Wanting a cigarette, I went out, skirting these thrashing women who, for a pleasant change, were not after all angry with me.
Three young Somali males then arrived, with smiles on their rather irksomely smug faces. I was delighted to note that the girls ignored them, and continued to convulse in their pre-classical manner, as might the Dionysian priestesses in an hysterical, maenadic dance. Eventually all moved away; but not before I was able to determine, from English locutions whizzed within the storm, the efficient cause of their lively disputation. One of the girls had accused another of stealing her cellphone. It is pure speculation on my part that the lioness, still pacing, had been presumed guilty.
She, too, disappeared, after a kindly fat old Ryerson professor had gone out on her behalf, to find the coast clear.
A more attractive spectacle, I must say, than the previous week’s entertainment, when a man who might answer to the anachronist’s description of “a drug-crazed hippie” slammed a heavy, spiked chunk of builders’ wood against the window of the shop next door. The Chinese proprietor then emerged, twirling a golf club — a four-iron, on later inspection of its remains. Alas, for him: a high-tech golf club, with its flimsy graphite stalk, of use in battle only as a sling. The wielder became much the more gashed as the contest progressed into an alleyway.
Several public-spirited lads stepped smartly forward to break them up. A shrieking jury of multi-racial girls, with accents unmistakeably Canadian, continued to debate among themselves, on which contestant had “started it” — until reaching their uninformed consensus. Meanwhile, a Chinese shop assistant led his bloodied employer away, while begging onlookers not to call police. I doubt anyone had thought of that, anyway: the police in Toronto generally having “more important things to do.” (By one estimate, paperwork takes up four-fifths of their time.)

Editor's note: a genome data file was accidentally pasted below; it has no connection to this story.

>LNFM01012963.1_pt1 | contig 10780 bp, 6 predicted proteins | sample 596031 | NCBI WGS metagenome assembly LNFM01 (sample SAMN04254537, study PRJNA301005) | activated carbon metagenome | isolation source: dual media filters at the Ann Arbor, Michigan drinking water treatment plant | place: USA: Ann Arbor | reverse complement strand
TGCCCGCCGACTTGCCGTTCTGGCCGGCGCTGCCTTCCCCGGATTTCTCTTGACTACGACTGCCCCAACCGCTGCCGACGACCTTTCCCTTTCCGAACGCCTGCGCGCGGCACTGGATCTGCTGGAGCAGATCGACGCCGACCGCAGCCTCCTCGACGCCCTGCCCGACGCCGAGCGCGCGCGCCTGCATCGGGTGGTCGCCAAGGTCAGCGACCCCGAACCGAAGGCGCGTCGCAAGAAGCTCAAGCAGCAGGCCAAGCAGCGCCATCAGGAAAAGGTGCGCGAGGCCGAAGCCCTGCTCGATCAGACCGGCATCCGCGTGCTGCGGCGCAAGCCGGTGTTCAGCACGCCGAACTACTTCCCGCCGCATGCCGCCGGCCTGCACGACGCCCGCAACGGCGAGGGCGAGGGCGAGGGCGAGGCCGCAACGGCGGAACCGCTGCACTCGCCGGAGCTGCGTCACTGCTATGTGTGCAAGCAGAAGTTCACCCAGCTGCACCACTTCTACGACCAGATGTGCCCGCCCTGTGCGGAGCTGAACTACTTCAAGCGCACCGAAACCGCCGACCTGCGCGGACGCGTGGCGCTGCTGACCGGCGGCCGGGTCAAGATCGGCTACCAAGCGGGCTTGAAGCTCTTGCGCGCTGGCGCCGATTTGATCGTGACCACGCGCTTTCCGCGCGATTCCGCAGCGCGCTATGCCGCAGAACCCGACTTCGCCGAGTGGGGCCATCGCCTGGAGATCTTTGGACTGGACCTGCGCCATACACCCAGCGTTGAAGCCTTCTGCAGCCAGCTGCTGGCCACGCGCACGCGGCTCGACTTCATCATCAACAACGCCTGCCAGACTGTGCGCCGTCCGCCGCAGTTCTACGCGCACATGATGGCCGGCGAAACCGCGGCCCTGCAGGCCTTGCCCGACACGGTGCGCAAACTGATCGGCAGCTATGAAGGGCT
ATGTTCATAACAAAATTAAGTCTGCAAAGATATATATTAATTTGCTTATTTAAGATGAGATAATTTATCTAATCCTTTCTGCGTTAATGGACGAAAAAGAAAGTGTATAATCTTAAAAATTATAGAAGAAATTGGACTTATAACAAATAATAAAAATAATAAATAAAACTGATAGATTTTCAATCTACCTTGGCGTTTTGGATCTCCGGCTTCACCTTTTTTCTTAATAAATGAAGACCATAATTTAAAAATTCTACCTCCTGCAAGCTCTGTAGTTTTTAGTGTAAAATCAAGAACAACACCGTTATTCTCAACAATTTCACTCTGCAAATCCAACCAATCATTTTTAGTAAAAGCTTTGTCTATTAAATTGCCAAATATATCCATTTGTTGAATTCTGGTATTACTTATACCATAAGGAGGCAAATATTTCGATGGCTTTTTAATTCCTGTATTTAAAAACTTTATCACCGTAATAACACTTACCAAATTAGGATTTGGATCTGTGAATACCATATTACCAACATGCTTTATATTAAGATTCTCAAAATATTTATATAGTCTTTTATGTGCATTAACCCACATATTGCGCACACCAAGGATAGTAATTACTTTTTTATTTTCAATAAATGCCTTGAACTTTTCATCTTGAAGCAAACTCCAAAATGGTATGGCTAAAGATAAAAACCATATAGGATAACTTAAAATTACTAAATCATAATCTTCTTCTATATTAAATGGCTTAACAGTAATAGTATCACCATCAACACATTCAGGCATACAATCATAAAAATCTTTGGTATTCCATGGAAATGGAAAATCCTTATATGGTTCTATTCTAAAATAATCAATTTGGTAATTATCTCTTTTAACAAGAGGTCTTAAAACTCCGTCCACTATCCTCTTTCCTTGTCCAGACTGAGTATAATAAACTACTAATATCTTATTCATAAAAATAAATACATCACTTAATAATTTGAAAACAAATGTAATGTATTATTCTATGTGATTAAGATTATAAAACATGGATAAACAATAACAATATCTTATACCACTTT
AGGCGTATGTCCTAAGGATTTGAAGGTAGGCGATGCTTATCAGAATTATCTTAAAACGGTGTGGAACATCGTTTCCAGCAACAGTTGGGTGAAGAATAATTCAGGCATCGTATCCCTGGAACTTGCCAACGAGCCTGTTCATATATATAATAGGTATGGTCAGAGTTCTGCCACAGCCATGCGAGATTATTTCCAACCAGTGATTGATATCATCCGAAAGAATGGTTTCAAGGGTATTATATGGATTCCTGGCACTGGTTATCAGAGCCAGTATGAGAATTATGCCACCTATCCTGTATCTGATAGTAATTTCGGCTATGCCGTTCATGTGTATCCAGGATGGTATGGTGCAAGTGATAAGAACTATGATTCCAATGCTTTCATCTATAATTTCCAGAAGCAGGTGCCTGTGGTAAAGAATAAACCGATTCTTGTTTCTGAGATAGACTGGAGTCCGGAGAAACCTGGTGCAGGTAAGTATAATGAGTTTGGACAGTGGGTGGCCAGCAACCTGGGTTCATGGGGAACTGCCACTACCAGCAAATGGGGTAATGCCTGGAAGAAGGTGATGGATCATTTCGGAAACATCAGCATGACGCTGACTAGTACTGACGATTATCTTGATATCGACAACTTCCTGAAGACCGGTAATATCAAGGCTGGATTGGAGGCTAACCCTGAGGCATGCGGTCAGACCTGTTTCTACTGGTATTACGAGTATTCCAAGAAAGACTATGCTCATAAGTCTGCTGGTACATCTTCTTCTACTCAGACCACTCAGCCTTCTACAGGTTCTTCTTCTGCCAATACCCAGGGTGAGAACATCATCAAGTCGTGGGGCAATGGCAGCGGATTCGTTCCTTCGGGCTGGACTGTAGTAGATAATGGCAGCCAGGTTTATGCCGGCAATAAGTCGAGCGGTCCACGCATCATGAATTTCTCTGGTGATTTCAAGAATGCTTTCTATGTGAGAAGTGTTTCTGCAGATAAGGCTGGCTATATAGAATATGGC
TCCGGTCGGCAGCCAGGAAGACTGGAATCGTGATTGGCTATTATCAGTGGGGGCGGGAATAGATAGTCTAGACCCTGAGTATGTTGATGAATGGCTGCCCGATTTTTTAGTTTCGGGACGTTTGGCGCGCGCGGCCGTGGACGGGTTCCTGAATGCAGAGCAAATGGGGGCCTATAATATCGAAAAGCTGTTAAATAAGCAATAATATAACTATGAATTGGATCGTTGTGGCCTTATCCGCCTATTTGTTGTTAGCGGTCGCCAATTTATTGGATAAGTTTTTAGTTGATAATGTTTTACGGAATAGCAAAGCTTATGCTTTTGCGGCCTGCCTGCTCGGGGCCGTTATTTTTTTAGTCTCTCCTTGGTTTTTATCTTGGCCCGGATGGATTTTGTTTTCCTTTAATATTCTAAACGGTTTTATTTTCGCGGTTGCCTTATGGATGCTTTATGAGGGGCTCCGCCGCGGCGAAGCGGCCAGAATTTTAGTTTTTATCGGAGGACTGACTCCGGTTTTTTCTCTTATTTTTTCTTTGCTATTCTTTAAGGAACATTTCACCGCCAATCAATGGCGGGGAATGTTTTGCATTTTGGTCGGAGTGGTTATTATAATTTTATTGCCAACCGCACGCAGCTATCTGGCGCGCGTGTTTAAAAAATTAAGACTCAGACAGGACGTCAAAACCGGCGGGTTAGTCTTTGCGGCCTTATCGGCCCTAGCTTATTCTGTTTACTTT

Bear with me, gentle reader, even though I may seem to have wandered off-topic.
Returning to the table, of my fellow elders, French and English relics of Canada’s placid, suffocating past — when cops were easily diverted by a bust-up — I was in both instances carefully debriefed. The conversation moved on. Pierre, let us call him (for that is his name), asked me after the latter occasion what I would write the next morning. I told him my title would be, “Torments of the damned.”
“What torments for which damned?” he asked, with the sangfroid of a Cardinal Archbishop’s nephew.
“I don’t know, I haven’t written it yet.”
It is a point of pride with me, an axiom of craft, that having selected a title, I must write an essay to justify it — even if in a gratuitously obscure way. Gentle reader may judge from the archive of the Catholic Thing whether I succeeded.
On several occasions, when my (dubious) services have been requested as a “literary adviser,” I have had to pronounce on the question of titles. “Which is more important, the title or the book?” I have been asked, by wide-eyed novices.
My answer is, “The title, of course. A good title can make a book chart; it can move otherwise immovable stock. Whereas, the book itself will interest no one.”
Verily, write a memorable title, and people will have to buy the book, to back up their claims to have read it already, and make their admiration of the author’s bold originality the more plausible, even to themselves.
It follows, I should think, as night the day, that the aspiring author should expend all his best energies in composing and polishing a brilliant title. His “downtime” may then be exercitated upon the provision of some decorous bulk.